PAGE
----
Proteins, DNA / RNA and some polysaccharides also form part of the copolymers, but their formation is subject to completely different mechanisms than those of technical copolymers.


Dendrimers represent a special class of polymeric molecules . With a suitable synthesis strategy, they are monodisperse, i. i.e. there is no molar mass distribution, all particles are identical. The number of synthesis steps is called generation, with the core molecule being given generation number zero. If this core molecule has four reactive groups and the reaction product (1st generation) has two reactive groups per original group, there are eight groups, etc.

Dendrimers cannot become arbitrarily large because steric effects lead to mutual hindrances. The shape of the dendrimre then approaches more and more of a sphere .

Manufacture of polymers

The process in which polymers are made from the monomers is called a polyreaction . One differentiates between the classes of polyreactions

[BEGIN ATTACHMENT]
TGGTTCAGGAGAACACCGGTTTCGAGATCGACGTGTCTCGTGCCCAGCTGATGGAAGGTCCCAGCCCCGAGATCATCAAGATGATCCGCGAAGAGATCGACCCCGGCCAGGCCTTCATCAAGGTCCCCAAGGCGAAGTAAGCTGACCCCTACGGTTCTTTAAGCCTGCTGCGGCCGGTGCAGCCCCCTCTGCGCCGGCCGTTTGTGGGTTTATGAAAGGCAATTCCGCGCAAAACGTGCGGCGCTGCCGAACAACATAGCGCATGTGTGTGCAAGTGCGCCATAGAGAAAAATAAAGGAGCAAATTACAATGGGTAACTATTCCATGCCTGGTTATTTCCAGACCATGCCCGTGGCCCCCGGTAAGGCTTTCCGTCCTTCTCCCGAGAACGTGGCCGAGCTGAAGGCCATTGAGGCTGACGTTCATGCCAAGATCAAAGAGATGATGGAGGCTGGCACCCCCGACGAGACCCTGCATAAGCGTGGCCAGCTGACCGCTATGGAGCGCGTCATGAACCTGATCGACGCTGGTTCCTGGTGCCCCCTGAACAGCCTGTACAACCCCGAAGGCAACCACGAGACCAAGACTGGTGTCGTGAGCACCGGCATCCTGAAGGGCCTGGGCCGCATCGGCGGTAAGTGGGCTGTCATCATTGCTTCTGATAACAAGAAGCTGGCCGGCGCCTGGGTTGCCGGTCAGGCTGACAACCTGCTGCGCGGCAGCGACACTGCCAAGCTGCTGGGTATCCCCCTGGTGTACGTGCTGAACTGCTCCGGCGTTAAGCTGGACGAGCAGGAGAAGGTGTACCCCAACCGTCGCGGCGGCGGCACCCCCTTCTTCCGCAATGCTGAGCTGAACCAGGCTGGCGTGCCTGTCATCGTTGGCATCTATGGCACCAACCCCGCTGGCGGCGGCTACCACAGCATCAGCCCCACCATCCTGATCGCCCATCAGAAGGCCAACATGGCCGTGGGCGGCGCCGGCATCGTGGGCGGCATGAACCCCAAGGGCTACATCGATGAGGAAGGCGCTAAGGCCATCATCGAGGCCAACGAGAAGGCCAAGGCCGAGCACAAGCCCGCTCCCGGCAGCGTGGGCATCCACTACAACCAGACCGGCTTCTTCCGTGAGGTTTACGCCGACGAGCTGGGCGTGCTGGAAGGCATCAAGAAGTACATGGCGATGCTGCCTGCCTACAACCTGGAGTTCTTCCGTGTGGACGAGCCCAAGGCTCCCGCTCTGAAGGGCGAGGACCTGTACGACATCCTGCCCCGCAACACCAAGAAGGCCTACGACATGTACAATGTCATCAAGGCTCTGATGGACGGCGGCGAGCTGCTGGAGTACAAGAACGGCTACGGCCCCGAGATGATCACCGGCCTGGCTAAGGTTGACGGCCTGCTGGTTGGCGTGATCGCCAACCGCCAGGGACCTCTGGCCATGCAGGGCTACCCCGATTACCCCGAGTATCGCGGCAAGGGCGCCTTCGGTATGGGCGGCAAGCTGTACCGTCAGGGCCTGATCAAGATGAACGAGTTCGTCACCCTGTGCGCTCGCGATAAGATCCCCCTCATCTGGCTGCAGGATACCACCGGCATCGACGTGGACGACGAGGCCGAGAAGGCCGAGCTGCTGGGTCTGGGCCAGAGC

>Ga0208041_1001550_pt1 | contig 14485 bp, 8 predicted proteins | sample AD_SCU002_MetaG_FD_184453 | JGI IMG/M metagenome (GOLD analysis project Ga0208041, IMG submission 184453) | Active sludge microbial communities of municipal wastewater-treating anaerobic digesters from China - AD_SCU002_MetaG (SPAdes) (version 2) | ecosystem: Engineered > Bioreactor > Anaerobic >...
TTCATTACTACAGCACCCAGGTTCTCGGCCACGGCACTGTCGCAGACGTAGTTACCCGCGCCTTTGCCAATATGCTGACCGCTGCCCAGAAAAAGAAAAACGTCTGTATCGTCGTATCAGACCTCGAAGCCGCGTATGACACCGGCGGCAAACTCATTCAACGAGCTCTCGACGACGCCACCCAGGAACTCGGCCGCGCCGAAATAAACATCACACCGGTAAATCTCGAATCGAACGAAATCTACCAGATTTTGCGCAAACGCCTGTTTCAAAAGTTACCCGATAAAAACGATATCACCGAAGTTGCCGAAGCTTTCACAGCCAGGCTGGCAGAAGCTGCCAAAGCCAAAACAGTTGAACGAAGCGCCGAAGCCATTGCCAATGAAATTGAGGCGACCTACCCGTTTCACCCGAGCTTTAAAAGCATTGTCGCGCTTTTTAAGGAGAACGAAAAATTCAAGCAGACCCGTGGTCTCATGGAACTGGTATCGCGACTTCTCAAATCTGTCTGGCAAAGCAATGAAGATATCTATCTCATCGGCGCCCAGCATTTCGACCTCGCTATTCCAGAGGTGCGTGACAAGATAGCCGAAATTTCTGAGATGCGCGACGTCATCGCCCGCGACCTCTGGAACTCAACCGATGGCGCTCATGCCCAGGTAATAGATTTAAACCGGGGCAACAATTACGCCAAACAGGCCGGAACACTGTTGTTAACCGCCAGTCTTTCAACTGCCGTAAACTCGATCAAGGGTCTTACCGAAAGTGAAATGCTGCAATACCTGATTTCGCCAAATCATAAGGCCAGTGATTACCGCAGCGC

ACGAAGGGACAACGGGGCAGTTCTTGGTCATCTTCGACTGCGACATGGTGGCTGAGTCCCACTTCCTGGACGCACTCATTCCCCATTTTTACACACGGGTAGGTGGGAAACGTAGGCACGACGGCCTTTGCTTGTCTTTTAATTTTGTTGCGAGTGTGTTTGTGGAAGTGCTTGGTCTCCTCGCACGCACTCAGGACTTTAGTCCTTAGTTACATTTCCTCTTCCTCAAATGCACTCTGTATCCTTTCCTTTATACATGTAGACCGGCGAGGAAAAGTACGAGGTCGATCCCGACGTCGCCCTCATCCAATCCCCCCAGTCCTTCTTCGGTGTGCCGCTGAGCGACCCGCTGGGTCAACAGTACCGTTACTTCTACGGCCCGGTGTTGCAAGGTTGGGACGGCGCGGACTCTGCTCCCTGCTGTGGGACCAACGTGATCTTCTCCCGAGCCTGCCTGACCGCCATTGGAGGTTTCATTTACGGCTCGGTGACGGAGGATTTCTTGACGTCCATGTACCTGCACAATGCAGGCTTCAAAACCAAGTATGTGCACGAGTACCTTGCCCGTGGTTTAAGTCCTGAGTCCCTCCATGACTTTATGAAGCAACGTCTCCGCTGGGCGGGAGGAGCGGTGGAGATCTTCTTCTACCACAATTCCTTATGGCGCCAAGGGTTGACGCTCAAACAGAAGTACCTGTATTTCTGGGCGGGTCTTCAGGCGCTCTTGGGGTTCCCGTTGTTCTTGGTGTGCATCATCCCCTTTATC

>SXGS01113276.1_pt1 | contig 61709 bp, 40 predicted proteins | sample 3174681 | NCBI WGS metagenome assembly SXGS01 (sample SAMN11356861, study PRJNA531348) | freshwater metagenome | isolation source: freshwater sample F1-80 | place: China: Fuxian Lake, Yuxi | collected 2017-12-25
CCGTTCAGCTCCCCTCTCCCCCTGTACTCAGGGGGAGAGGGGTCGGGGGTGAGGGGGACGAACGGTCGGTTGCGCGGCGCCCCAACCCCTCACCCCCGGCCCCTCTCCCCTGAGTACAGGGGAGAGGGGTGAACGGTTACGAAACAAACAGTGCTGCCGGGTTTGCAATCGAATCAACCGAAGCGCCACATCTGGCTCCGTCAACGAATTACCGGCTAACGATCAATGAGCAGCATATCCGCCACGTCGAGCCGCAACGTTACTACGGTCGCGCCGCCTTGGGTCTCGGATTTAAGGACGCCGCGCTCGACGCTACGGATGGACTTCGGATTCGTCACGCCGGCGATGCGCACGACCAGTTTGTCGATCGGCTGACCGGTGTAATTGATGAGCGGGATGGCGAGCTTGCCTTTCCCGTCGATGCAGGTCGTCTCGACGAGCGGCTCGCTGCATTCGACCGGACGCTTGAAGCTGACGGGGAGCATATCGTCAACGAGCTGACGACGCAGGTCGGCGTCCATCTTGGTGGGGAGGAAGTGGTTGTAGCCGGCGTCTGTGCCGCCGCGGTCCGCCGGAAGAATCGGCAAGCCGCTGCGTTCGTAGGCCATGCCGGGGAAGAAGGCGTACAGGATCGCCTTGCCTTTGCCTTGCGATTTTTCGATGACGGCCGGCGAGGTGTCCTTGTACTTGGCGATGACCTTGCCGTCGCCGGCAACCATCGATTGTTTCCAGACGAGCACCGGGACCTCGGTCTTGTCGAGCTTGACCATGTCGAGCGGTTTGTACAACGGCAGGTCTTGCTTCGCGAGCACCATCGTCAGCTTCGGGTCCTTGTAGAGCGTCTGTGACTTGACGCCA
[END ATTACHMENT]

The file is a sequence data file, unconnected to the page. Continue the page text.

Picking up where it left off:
Step growth reactions

and chain growth reaction

There are polymers that cannot be made directly from the (formal) monomers because these monomers are not stable. One example is polyvinyl alcohol (PVA). The hypothetical underlying vinyl alcohol is in a tautomeric equilibrium with acetaldehyde , the equilibrium being almost entirely on the side of the aldehyde. PVA is made by hydrolyzing polyvinyl acetate . The same applies to polyvinylamine . Such a reaction in which an existing polymer is chemically modified is called a polymer-analog reaction . The chemical modification of naturally occurring polymers - for example cellulose - results in polymers with modified properties, such as celluloid , which is one of the semi-synthetic polymers.

Polymers can be chemically modified further after production. If the molar mass or the degree of polymerisation after the modification is in the same order of magnitude as before, this is referred to as a polymer-analog reaction ; if the molar mass and the degree of polymerisation are significantly higher, it is referred to as crosslinking . If the molar mass and the degree of polymerization are significantly lower, one speaks of degradation or degradation , which is sometimes carried out in a targeted manner, but is mostly an undesirable process (aging).